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Dekker, Alain D., et al. "Behavioural and psychological symptoms of dementia in Down Syndrome: Early indicators of clinical Alzheimer's disease?" Cortex 73 (2015): 36-61. doi:10.1016/j.cortex.2015.07.032.
The authors of this research review aimed at evaluating the knowledge available on Behavioral and Psychological Symptoms of Dementia (BPSD)in Down Syndrome (DS) and how it relates to Alzheimer. According to the researchers, there is a risk of people with Down Syndrome to have dementia if they have Alzheimer disorder. However, PBSD has not been assessed comprehensively in the population with Down Syndrome. This review study concluded that since BPSD can be seen before dementia diagnosis, it can provide an early indicator of DS and therefore enable therapeutic interventions.
This research study was published at Cortex, which is a peer-reviewed scholarly journal publication in the field of neurology. The journal articles are published semimonthly by Elsevier. This journal is highly credited on studies related to mental processes and nervous system. Therefore, the article is a credible source of academic information. The lead authors include Alain Dekker, who works with Department of Neurology and Alzheimer Research Center, University of Groningen, University Medical Center Groningen, Netherlands and Laboratory of Neurochemistry and Behaviour, University of Antwerp, Wilrijk, Belgium and hence has experience in this field.
Jarmolowicz, A. I., Chen, H.-Y., & Panegyres, P. K. (2015). The Patterns of Inheritance in Early-Onset Dementia: Alzheimer’s Disease and Frontotemporal Dementia. American Journal of Alzheimer’s Disease & Other Dementias®, 30(3), 299–306. doi:10.1177/1533317514545825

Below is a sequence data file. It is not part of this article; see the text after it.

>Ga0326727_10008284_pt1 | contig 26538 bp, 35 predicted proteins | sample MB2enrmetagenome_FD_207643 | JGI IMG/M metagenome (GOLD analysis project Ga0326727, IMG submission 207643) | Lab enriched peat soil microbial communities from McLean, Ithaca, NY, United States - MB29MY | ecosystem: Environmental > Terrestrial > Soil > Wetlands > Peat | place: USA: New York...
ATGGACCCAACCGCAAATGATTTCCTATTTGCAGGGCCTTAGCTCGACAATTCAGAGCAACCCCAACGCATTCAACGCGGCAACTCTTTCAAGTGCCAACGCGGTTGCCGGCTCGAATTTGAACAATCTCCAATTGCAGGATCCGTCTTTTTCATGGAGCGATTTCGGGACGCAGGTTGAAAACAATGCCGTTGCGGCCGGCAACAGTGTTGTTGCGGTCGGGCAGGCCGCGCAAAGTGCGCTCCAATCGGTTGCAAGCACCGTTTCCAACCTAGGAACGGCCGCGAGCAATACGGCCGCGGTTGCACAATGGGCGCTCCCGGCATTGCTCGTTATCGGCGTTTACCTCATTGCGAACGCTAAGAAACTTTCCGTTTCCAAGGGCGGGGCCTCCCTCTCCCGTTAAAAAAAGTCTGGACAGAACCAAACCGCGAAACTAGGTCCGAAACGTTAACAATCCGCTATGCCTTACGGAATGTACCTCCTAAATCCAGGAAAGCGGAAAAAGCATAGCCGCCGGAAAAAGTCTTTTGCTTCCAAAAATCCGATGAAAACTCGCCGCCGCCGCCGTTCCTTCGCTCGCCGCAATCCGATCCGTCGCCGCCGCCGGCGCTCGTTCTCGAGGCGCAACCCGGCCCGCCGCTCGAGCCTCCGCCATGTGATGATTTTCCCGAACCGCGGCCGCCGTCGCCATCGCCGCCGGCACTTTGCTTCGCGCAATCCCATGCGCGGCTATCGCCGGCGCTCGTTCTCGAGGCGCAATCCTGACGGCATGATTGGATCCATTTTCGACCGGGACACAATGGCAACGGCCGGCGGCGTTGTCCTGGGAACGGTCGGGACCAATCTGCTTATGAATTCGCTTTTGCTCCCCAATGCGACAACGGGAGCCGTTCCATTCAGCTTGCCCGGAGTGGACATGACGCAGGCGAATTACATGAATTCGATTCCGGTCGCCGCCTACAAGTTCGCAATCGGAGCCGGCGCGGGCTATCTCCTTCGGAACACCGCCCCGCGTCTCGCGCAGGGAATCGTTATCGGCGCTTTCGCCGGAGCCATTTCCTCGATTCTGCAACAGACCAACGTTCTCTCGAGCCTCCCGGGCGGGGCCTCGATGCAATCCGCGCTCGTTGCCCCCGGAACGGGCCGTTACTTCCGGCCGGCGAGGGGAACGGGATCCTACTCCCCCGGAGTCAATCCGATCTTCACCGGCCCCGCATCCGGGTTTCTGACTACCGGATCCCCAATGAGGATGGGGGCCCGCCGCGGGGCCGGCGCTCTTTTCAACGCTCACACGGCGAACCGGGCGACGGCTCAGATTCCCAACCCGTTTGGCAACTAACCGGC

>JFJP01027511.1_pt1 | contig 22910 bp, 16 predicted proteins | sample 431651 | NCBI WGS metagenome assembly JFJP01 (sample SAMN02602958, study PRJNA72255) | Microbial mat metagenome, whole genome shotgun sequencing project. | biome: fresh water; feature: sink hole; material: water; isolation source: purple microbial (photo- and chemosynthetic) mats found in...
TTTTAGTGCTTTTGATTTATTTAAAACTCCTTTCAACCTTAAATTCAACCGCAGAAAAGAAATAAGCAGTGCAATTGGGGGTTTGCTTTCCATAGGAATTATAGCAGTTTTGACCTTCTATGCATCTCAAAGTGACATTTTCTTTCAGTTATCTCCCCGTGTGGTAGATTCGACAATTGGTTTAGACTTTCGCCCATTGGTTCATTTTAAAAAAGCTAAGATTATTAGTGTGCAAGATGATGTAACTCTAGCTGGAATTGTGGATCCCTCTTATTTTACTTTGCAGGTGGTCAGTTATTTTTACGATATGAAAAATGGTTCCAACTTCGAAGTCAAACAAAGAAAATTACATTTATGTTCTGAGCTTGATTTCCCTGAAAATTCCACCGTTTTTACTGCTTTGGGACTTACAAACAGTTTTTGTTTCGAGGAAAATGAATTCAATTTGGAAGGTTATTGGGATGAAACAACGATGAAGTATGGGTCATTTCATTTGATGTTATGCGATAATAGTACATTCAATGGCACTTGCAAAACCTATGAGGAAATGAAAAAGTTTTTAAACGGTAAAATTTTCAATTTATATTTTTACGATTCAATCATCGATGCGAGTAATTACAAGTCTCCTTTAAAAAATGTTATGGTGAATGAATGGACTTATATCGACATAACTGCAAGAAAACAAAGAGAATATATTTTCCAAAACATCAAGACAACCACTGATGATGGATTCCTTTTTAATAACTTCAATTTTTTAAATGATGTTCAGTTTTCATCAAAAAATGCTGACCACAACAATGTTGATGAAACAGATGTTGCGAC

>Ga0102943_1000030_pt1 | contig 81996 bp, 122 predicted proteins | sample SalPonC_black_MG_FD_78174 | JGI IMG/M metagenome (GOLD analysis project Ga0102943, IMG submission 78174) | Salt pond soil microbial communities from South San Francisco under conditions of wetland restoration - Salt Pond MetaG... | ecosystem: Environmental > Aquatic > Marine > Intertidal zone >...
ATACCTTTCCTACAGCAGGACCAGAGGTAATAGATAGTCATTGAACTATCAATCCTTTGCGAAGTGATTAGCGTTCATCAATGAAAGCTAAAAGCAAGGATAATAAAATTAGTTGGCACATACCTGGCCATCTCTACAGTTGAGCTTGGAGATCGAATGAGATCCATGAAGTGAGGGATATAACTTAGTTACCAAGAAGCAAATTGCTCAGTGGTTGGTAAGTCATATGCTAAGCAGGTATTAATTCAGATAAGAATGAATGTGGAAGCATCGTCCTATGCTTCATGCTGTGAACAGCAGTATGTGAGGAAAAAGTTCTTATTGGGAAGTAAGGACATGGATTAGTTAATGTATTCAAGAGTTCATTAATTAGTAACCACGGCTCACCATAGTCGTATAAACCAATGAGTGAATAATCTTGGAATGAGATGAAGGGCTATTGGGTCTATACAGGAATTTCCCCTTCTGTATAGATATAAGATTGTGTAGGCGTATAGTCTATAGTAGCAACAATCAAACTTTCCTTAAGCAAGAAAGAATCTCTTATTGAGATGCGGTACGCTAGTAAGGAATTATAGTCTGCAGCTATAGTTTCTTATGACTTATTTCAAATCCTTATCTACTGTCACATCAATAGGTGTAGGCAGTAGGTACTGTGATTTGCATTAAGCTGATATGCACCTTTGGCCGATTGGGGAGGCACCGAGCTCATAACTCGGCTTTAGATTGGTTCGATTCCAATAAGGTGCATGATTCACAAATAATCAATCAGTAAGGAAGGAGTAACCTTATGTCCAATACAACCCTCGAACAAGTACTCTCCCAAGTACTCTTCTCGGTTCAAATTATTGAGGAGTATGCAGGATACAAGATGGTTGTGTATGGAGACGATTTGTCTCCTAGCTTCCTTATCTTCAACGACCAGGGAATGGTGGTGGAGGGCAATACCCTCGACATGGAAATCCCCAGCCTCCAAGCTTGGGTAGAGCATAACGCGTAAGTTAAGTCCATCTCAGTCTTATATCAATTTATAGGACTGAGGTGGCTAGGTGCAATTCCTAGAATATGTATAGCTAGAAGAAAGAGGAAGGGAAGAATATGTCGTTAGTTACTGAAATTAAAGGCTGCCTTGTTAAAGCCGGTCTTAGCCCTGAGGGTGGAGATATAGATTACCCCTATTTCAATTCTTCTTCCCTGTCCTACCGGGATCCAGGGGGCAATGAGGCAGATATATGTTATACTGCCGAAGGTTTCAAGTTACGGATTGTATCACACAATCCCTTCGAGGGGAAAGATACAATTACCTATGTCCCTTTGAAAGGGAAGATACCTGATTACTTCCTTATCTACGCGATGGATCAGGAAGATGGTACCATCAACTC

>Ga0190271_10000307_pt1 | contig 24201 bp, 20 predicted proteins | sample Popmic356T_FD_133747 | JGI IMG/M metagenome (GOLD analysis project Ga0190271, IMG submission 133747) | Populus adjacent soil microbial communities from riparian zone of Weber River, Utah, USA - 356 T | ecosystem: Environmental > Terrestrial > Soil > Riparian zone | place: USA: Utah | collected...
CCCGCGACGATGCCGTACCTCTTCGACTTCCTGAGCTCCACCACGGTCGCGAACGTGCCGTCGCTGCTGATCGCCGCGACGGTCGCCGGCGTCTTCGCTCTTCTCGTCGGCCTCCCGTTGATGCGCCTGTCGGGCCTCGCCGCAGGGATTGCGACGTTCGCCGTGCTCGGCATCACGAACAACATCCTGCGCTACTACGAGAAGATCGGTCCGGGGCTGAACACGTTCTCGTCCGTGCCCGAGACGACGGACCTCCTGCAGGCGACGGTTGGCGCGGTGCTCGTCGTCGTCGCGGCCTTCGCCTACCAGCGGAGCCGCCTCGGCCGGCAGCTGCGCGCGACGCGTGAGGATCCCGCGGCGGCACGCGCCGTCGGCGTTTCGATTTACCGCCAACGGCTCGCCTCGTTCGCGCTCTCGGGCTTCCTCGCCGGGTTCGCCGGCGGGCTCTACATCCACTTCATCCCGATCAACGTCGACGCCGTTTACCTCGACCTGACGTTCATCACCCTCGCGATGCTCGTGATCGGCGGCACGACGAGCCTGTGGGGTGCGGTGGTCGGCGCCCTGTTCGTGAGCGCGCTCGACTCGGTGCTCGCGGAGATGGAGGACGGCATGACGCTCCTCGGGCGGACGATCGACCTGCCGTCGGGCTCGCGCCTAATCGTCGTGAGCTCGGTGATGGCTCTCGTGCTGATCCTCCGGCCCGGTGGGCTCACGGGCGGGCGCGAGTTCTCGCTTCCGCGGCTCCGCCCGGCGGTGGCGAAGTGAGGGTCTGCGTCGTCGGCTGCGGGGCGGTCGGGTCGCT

The authors of this original research paper aimed at understanding early-onset dementia by investigating the inheritance and gene mutation patterns in people. The study was carried out on 120 patients with early-onset Alzheimer’s disorder (EOD) and 82 with early-onset frontotemporal dementia (EOFTD) where most of the patients had no dementia history in their families. A dominant pattern of inheritance was observed in both samples while only a small proportion had known gene mutations. This led to the conclusion that early –onset dementia is not an inherited autosomal dominant disorder.
This study was published in the American Journal of Alzheimer's Disease and Other Dementias which is a leading publication in neurology. The study was peer-reviewed before publishing which implies that it was certified and validated for accuracy. Also, the authors had indicated no conflict of interest of any kind and therefore the research was well conducted. The lead authors of the research include Anna I. Jarmolowicz, Huei-Yang Chen, and Peter K. Panegyres who all work with the Neurodegenerative Disorders Research Pty Ltd, Subiaco, West Perth, Australia. This implies that the researchers were knowledgeable on the subject and hence the information is credible.
Rabinovici, G. D., Seeley, W. W., Kim, E. J., Gorno-Tempini, M. L., Rascovsky, K., Pagliaro, T. A., … Rosen, H. J. (2008). Distinct MRI Atrophy Patterns in Autopsy-Proven Alzheimer’s Disease and Frontotemporal Lobar Degeneration. American Journal of Alzheimer’s Disease & Other Dementias®, 22(6), 474–488. ` doi:10.1177/1533317507308779
This original research study aimed at defining the anatomic differences between frontotemporal lobar degeneration (FTLD) and Alzheimer's disease (AD). The authors conducted a retrospective voxel-based morphometry to brain scans of 11 individuals with an autopsy-proven AD, 18 with FTLD, and 40 people without any of the two conditions were used as controls. The scans for AD showed a reduction in gray matter in occipital cortex and posterior temporoparietal, FTLD images revealed atrophy in medial prefrontal and temporal cortex, amygdala, and hippocampus, and dorsolateral and orbital prefrontal cortex showed atrophy in both cases. The study concluded that anatomically, AD and FTLD are distinct.
This study was published in the American Journal of Alzheimer's Disease and Other Dementias, which is a leading peer-reviewed academic journal published in the field of neurology. The articles are published by SAGE Publications and therefore it is a credible source of academic journal articles. Furthermore, the paper had no conflict of interest declared and hence can be ranked as a quality academic research paper. The authors of this paper are medical doctors at the Departments of Neurology and Memory and Aging Center, University of California, San Francisco, California, and therefore has knowledge on the subject.
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